Of all the perks bestowed on those selected as Goldman Sachs Group Inc. partners this week, the most uncommon may be access to a private fund named for a street that stretches two blocks at the southern tip of Manhattan.

Goldman Sachs has brought back Bridge Street funds, which allow senior employees to invest alongside the bank in closely held companies without having to pay fees. First offered when the firm was a true partnership before going public in 1999, Bridge Street was restarted in 2011. This year’s fund raised more than $120 million from about half of the 400 partners.

Employee private-equity funds are one of the extras that make rewards at Goldman Sachs the envy of Wall Street. Chief Executive Officer Lloyd C. Blankfein received $125.9 million from the funds in the past five years, more than he was awarded in salary and bonuses over the same period, filings show.

“It’s consistent with Goldman’s past DNA and the DNA they want to have going forward,” said Alan Johnson, founder of New York-based compensation-consulting firm Johnson Associates Inc. “The big banks are no longer the pay leaders, no longer the masters of the universe, so they’ve got to be more creative.”

Andrea Raphael, a spokeswoman for Goldman Sachs, declined to comment on the funds.

Goldman Sachs offered Bridge Street funds until 2000, before dropping that model in favor of allowing employees to invest in specific private-equity and debt funds it raised for clients, such as the $20 billion GS Capital Partners VI in 2007. The opportunity, which in some years attracted more than $1 billion, encouraged employee retention and was a built-in seeding method for new ventures.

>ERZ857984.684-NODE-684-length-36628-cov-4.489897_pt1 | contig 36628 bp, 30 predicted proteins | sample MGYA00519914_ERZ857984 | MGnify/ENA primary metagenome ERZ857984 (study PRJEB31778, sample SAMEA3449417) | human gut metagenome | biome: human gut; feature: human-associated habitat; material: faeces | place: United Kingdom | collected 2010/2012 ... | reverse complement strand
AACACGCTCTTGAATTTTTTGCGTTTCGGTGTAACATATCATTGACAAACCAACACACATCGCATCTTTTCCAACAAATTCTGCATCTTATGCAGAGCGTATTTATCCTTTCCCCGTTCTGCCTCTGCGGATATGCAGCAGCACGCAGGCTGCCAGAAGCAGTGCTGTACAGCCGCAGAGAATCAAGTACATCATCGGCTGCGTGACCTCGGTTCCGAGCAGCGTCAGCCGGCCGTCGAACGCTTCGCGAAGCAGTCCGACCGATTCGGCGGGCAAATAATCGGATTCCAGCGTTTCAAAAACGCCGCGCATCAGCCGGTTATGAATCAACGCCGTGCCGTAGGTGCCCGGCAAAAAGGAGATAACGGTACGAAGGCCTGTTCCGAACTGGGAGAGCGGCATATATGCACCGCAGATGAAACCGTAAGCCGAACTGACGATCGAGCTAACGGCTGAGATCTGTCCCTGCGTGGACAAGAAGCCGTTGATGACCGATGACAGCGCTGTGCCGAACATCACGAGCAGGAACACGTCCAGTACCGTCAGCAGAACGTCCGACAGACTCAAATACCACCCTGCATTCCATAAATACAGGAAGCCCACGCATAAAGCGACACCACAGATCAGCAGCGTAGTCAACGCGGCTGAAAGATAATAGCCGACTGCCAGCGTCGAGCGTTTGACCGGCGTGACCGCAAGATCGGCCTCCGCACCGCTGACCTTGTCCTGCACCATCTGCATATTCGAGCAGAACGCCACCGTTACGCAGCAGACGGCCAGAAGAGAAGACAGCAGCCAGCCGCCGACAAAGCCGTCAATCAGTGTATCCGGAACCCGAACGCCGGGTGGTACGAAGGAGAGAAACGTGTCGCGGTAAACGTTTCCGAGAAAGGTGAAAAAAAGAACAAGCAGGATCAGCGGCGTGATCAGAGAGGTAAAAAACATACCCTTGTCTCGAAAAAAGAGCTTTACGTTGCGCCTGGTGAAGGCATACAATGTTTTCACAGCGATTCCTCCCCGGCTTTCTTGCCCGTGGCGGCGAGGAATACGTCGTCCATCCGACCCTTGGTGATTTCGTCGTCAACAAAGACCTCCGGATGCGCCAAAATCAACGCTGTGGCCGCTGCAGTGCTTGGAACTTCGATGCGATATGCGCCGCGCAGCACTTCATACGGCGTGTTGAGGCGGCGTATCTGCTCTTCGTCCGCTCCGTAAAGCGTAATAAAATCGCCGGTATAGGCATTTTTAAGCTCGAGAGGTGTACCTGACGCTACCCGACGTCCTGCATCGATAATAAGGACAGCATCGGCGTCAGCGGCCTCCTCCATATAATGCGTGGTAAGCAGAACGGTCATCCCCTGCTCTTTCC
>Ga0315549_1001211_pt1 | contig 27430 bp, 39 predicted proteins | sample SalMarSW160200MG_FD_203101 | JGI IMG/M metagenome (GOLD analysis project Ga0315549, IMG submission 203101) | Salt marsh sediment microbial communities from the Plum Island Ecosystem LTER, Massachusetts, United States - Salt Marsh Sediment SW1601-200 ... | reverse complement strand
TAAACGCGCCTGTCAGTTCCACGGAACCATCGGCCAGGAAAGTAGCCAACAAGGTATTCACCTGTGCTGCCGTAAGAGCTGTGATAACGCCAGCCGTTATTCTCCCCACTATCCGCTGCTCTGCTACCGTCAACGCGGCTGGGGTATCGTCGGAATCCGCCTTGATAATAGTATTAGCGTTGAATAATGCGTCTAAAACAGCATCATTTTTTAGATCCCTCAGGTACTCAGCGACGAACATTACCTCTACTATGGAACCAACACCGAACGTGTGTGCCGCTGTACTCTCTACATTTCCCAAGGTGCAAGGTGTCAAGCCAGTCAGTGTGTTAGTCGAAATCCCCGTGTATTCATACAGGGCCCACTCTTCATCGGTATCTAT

Volcker Rule

The bank didn’t offer employees any funds in 2009 and 2010 in the wake of the financial crisis and amid criticism of Wall Street compensation practices.

The Volcker Rule -- passed as part of the 2010 Dodd-Frank Act -- limited the amount of money banks could put into their private-equity funds. As Goldman Sachs replaced stakes in funds with investments in companies made solely with its own money, it went back to the standalone employee funds.

This year, the New York-based bank also reactivated Stone Street, a fund offered to the firm’s more than 2,000 managing directors, those employees one rung below the ceremonial title of partner. That fund raised at least $57 million, bringing the total contributed by employees to more than $178 million, about three times as much as in 2011, according to filings.